When we run in normal weather, our core body temperature naturally rises, and our sweat glands produce droplets that carry excess heat to the surface of the skin, where it evaporates. But high heat and humidity prevents sweat from evaporating, so the heat stays on. On a hot and humid day, with no breeze, we lose a way to get rid of our build up body heat, which can make our running more dangerous. Once our body heats up and gets more and more dehydrated, it goes into survival mode, maintaining blood flow to our essential organs (to keep us alive) and to our skin (to regulate temperature). Less blood will flow to our GI tract, which will affect the digestion of our sports drinks and gels, and it might make us feel nauseous. When our body is overheating, we can also get some side stitches, which is also due to our breathing becoming shallow and uneven. Another side effect of running in heat and humidity, is our heart rate escalating due to lack of oxygen, our lungs have to overwork to deliver oxygen throughout our body.
If we keep running in the high heat and humidity, our brain temperature will rise, which causes intense side effects. Our ability to assess our own body temperature will be difficult, we can start feeling chilled and getting goosebumps once we’re overheating. We can start to lose control over the body mechanics, our running form and footsteps, and our mental abilities may start to break down. We can start to feel very dizzy and disoriented. Our body temperature can spike in minutes. Any level of runners can be highly affected by heat and humidity. Competitive runners may be more prone to heat-related illnesses because the faster we run, the more body heat we generate. So running at our normal pace will feel very difficult. Feeling sluggish on a super-hot day doesn’t mean that we lack fitness or mental toughness, it’s our body responding to a stressful environment. Some runners lose more sodium than others, so consuming enough electrolytes according to our body type is essential.
Side Effect of Running in the Heat
- Dehydration can lead to many internal issue, so we have to make sure we consume electrolytes.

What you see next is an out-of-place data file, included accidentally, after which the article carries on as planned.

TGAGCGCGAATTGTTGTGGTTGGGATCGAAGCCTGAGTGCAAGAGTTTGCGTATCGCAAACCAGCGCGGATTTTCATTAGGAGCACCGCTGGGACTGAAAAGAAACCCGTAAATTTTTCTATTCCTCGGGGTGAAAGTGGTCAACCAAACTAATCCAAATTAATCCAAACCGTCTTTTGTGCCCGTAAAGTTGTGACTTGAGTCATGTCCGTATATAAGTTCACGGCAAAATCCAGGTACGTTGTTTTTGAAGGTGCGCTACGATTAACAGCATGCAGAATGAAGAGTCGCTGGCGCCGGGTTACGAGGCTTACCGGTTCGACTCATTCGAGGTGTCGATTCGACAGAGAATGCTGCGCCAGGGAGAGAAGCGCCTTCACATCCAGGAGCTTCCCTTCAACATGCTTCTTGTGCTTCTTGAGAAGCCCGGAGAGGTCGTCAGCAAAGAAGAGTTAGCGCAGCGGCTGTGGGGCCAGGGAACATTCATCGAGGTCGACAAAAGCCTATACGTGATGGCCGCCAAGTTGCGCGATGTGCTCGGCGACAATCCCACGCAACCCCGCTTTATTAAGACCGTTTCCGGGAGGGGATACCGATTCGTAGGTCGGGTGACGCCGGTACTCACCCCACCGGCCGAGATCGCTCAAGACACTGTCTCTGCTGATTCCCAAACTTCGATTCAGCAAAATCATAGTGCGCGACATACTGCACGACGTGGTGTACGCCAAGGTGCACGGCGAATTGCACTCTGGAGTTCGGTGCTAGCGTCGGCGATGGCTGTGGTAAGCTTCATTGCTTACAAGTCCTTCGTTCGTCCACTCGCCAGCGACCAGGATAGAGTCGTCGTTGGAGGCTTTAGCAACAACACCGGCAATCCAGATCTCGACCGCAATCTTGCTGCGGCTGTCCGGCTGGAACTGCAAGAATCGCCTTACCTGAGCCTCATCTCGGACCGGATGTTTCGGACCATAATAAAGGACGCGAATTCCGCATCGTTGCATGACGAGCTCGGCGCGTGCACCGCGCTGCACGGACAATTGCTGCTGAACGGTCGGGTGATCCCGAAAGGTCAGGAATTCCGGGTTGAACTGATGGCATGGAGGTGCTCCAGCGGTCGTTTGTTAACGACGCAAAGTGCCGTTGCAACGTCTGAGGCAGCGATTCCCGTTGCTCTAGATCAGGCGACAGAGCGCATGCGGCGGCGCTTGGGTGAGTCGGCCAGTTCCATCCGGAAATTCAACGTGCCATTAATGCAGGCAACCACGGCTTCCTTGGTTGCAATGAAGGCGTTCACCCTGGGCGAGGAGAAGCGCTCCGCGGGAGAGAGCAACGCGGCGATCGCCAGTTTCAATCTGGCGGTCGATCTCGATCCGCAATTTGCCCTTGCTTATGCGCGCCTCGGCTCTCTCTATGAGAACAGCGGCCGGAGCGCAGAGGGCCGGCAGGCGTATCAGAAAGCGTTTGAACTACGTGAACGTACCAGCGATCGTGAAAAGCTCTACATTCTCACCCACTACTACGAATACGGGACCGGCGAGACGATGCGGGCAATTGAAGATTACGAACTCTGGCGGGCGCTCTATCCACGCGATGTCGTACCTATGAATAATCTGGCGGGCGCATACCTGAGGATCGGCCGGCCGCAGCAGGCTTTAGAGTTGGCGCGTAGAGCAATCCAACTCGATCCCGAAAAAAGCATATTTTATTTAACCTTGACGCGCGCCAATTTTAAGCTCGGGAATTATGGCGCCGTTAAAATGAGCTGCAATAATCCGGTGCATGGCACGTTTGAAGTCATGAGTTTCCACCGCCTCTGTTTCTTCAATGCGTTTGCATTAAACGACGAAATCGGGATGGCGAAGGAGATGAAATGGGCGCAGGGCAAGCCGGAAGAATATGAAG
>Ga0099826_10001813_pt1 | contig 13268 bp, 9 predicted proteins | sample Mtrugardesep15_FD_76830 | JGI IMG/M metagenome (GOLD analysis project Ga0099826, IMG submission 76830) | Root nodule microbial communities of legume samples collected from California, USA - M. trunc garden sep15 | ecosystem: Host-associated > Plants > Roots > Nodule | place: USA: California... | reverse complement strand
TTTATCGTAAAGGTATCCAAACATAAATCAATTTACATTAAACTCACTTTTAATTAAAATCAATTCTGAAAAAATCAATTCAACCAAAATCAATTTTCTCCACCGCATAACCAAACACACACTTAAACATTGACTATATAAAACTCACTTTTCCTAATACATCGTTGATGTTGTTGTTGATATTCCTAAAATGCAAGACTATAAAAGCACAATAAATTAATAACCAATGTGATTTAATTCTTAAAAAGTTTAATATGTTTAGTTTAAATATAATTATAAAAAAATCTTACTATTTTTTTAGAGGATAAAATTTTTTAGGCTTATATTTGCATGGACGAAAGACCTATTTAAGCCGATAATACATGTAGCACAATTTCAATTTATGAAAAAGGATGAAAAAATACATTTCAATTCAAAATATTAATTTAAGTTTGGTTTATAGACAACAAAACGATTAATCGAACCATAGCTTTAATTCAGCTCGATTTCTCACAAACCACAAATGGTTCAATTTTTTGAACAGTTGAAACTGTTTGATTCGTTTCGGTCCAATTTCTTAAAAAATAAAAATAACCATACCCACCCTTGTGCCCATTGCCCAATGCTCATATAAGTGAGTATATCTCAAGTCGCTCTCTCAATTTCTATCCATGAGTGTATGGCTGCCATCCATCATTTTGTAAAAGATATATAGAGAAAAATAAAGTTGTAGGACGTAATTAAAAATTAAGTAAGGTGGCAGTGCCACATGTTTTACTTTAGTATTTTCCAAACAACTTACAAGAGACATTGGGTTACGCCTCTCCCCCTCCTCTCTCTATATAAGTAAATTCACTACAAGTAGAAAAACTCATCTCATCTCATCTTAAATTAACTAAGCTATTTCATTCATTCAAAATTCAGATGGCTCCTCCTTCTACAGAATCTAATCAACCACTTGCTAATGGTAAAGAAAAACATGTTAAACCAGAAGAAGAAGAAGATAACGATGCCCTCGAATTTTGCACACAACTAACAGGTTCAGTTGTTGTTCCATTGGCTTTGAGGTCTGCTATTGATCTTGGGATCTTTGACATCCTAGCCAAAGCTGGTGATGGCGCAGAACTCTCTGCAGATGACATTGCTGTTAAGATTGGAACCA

- If we feel dizzy or nauseous, we should stop to rehydrate, refuel and rest.
- We have to remember that it can take 2-3 weeks to adapt to higher heat and humidity, so we should tolerate a slower pace and less distance.
- People’s body type reacts differently to high heat and humidity. It can affect some runners more and others. So we should listen to our body type.
Tips to Run in the Heat
- Focus on running effort, not pace- Running in high heat, we need to avoid targeting our normal fast pace. This could cause several health issues, we have to focus on the running effort, how hard it feels.
- Appreciate running in a breeze- It is very common that early in the morning there is no breeze, which affects our oxygenation intensely. So changing our morning run to evening run occasionally, might be very helpful in high heat and humidity.
- Have access to some ice water- Consuming some cold water, or having access to cold water to splash some water on our face or neck and head will help to bring our core temperature down.
- Shade our face- Shading our face and eyes lowers the impact of the high heat. But wearing a regular cap will trap the heat under the cap, affecting our body heat. To wear visor is safer, it allows the head to release heat, or a cap that has a mesh top and back can be safe. To use a cold cap, soak it the night before and place it in the freezer, to wear and icy cap to start a hot run can be helpful.
- Wear sunglasses- Sunglasses will protect not only your eyes, but also your brain. When we run exposed to sun, our eyes squint, and our brain has to work hard and use lots of energy to help save our eyes. Wearing a visor or sunglasses will help relax the face and the eyes, and avoid overusing brain energy.
- Look for courses with shade- Try to plan to run on routes that have as much shade as possible, it makes a huge difference in helping our body not to overheat extremely. If your planning on doing a long run, to start early in the morning before the sun rise can help. The feeling of the strong sun on our arms, legs, and face can make our run much harder.
- Pre-run caffeine- Studies have shown that consuming caffeine prior to a run can improve our performance without impacting hydration. So enjoy a morning coffee, especially iced coffee or latte during the summer.
- Wear lightweight running clothes- To find the proper running gear for high heat and humidity runs is essential. Finding the right brands that use light, dry fit fabrics, to wear tank tops, light shorts can help our body release heat and sweat.
- Don’t forget to smile- To smile while we run can make us feel so much better, it activates more positive thoughts and feelings to support the more negative heat impact on our body.
- Consume electrolytes- To have access to electrolytes will support our intense hot runs. Electrolytes are essential when running in high heat and humidity for more than 60-90 minutes.
- We need to take sips every 1.5-2K according to our running course and elevation.
- Drinking too much high carb drinks while we run in the heat, can cause some stomach issue.
- We need to drink pre-run.
- We need to drink and rehydrate post-run to avoid any stomach issues.
Running in high heat and humidity even at a slower pace, will increase our performance. Training in the heat is an intense endurance training session, once we start running in cooler weather, our performance level will be much higher.
Hydrate, Pace Yourself, Enjoy Running and Training in the Heat!